Digital discusses Alpha, Merced and Compaq merger plans

Digitalwill be tightly integrated into Compaq rather than remain as a stand-alone unit, a senior Digital executive said yesterday.

Harry Copperman, senior vice president and group executive of Digital's products division, also reaffirmed Digital's commitment to the Alpha microprocessor and said the company will shortly sign an unspecified third semiconductor maker to fabricate the chip.

Copperman said that while initial plans called for a post-acquisition Digital to be operated as an independent unit, executives at both vendors quickly agreed to integrate instead. "The plan right now is not to run two separate companies,'' Copperman said. "It was clear after the first meeting [between Compaq and Digital] that there were too many opportunities not to integrate."

A Compaq spokesman said the company "would not comment during the mandatory quiet period," saying, "we have not communicated any such decision."

Unlike previous Compaq acquisitions, such as Tandem, which is now a wholly owned subsidiary, the Compaq/Digital plan calls for building an integrated new company based on meritocracy and customer advantage. "One plus one plus one could equal four," Copperman said, suggesting Tandem will be folded into the new entity as well.

Although Tandem operates as a separate entity, its sales force has been merged into Compaq's. "It's not obvious to me [Digital] will keep an enterprise sales force. We've had a lot of sales forces [over the years]," Copperman said, noting a traditional Digital weakness.

The Compaq spokesman clarified the Tandem relationship, saying it has been Compaq's intention from the beginning to fully integrate Tandem. Legal issues, however, forced Compaq to maintain Tandem as a wholly owned subsidiary for a prescribed period of time. "Compaq," the spokesman said, "is integrating Tandem in phases." The first phase was the integration of the sales force. Integration of the remaining Tandem groups-including marketing and public relations, for example-is being planned.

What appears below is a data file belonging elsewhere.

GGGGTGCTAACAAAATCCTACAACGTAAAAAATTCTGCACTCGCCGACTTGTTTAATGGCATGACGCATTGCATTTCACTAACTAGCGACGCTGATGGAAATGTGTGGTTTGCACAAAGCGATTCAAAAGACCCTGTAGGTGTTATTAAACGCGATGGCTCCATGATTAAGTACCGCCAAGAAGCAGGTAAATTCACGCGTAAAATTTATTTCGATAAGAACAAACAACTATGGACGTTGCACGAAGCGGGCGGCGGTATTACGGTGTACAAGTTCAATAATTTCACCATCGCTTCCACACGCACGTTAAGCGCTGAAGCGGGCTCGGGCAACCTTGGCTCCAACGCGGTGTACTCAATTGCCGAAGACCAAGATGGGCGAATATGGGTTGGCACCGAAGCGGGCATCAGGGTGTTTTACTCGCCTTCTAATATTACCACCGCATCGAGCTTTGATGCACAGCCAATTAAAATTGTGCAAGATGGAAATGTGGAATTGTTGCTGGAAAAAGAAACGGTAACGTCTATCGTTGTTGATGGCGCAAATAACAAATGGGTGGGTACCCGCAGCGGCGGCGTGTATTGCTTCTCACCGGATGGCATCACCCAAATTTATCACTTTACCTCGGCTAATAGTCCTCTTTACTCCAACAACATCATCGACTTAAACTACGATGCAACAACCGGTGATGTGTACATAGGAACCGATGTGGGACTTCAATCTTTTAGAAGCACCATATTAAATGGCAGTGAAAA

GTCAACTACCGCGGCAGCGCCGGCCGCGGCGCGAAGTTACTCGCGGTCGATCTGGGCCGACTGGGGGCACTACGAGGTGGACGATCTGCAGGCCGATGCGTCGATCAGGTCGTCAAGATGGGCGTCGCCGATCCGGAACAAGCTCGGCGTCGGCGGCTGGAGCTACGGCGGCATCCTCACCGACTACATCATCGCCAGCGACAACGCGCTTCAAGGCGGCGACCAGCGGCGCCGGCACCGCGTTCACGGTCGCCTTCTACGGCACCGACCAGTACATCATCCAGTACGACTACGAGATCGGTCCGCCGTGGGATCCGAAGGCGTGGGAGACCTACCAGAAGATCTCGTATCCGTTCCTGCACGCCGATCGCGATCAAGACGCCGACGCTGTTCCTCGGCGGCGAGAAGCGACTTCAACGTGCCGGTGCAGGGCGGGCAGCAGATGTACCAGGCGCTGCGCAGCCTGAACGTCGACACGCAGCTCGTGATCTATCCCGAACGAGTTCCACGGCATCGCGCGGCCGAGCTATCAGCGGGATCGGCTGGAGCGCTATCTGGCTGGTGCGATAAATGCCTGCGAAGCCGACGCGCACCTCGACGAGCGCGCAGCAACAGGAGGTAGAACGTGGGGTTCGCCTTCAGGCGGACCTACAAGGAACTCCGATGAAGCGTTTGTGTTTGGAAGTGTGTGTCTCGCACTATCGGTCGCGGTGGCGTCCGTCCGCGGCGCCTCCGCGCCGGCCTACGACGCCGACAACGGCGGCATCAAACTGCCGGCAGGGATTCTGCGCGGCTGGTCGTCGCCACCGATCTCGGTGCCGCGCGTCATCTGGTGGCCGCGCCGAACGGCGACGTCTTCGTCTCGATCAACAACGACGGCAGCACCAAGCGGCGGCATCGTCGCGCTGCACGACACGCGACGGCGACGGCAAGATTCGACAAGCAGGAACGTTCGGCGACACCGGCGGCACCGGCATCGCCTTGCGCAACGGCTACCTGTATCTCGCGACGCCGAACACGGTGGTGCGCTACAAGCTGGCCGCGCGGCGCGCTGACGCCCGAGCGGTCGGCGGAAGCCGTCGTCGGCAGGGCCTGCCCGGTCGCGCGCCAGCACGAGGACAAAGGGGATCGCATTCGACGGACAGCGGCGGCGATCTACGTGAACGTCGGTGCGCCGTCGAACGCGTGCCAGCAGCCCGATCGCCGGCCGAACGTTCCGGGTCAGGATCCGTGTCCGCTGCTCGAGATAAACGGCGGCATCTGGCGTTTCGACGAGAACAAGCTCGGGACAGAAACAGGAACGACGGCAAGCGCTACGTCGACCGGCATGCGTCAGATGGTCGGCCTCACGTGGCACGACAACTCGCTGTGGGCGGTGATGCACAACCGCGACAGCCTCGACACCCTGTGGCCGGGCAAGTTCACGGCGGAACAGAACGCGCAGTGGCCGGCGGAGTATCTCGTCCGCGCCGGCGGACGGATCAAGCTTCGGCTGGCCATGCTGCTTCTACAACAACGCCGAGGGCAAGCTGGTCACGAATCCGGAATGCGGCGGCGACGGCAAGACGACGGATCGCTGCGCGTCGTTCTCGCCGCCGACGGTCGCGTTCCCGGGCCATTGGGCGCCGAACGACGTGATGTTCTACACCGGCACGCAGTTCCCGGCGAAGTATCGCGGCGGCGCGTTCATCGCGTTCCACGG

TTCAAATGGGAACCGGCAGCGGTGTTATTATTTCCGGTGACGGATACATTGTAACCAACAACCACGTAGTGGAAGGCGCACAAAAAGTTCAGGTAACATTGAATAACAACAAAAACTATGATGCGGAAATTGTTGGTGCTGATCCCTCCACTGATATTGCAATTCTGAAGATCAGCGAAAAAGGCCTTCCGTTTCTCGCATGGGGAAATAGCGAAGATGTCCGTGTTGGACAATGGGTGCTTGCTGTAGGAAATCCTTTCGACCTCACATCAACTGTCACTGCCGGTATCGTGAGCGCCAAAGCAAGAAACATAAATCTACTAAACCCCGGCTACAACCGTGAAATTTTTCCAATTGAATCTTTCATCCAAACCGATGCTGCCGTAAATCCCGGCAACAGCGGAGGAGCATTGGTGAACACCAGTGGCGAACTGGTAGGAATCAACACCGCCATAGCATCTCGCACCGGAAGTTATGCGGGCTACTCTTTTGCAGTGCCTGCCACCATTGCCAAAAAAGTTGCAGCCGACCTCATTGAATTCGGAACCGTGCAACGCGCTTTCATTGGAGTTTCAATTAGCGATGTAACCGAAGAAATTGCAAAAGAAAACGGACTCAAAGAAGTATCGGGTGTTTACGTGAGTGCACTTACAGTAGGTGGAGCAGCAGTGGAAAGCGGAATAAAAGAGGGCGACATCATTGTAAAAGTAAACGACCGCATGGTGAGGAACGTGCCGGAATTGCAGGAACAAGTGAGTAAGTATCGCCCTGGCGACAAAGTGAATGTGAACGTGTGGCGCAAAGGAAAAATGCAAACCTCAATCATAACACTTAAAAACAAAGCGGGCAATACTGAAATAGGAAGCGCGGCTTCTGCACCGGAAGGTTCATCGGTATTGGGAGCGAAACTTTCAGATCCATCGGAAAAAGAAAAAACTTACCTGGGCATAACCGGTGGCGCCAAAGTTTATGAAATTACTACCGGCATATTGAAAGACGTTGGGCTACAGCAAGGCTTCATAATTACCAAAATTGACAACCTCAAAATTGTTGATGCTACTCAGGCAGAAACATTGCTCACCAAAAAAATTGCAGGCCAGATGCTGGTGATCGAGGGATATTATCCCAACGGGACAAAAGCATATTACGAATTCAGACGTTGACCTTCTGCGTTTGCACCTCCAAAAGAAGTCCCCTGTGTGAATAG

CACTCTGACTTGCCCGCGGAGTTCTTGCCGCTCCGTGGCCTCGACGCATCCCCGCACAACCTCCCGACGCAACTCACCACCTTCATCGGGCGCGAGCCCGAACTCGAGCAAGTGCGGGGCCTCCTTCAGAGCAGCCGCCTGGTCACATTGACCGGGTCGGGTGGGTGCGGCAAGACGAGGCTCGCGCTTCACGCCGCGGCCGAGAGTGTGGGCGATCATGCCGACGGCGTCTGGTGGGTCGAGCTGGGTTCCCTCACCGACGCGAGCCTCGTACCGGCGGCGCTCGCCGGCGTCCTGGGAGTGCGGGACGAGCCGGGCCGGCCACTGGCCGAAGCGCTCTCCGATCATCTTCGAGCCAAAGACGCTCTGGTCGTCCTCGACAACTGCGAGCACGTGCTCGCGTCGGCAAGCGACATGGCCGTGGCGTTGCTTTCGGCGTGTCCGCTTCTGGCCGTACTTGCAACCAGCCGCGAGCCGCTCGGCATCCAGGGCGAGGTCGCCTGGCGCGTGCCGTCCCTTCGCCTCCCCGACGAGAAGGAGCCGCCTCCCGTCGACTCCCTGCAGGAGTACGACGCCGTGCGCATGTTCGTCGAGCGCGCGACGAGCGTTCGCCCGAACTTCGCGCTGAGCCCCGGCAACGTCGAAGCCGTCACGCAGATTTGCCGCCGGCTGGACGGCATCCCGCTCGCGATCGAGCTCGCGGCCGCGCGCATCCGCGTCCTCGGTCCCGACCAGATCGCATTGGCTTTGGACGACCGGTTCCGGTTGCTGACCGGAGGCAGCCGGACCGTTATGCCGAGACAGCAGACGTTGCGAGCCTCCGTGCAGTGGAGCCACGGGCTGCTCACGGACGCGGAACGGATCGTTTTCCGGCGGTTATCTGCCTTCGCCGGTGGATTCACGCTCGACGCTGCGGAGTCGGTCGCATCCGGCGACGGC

Though legally bound to continue operating as separate companies until the deal is closed, which is expected in the second quarter, Digital and Compaq have been hammering out transition details since the deal was announced in late January. Two hurdles - shareholder approval and the go-ahead from government regulators - remain to be cleared.

Digital is planning to announce a third foundry for the Alpha chip, in addition to an existing deal with Samsung. Copperman would not identify the new foundry.

Also on the Alpha front, Digital is moving ahead with plans to migrate the Alpha 21264 chip from the 0.35-micron to the 0.25-micron process late this year, said Jesse Lipcon, vice president of the Unix and OpenVMS Systems Business Unit at Digital. By mid-1999, Intel will be using 0.18-micron technology to build IA-64 and Alpha chips, according to current plans.

Copperman was blunt about competing with Intel's 64-bit Merced architecture, due in late 1999. "If Merced comes out cheaper and faster than Alpha, then Alpha goes away,'' Copperman said. "But I really don't see that happening. Our industry abhors monopolies. There always has to be a number two. I think Alpha stands a good chance of being number two.

He also remarked that IA-64 will remain an unknown until next year and even then, Copperman contended, Alpha will be a higher-end alternative to Intel's next-generation microprocessor. "We have two more generations in the pipeline."

As for the rest of Digital's products, there are many synergies between Compaq and Digital. "The PC space is the only area where there is a lot of overlap, but we have almost no overlap in [PC] customers," Copperman said. At stake is $5 (£2.98) billion in long-term Digital PC contracts that could be migrated to Compaq over time.

"I'd be very surprised and disappointed if AltaVista and StorageWorks didn't survive as sub-brands," he added. Digital Unix, according to Lipcon, will compete with versions from Sun, Hewlett-Packard, SCO and IBM as the number of Unix variants dwindles over the next few years.

Workforce reduction, Copperman said, will be inevitable as the companies move to eliminate "overlap." Working under the strain of uncertainty and the fluidity of the current circumstances, Copperman nonetheless remains excited about the merger. "Together we have a chance to be a real leader in the marketplace ... but the difficult thing is you can't make the tough decision [at the moment]."

Copperman said he has not thought much about where he will end up in the combined organisation, yet he seemed resigned to whatever fate deals him. "Being a captain of a rowboat and becoming second-in-command of a battleship, does that matter?"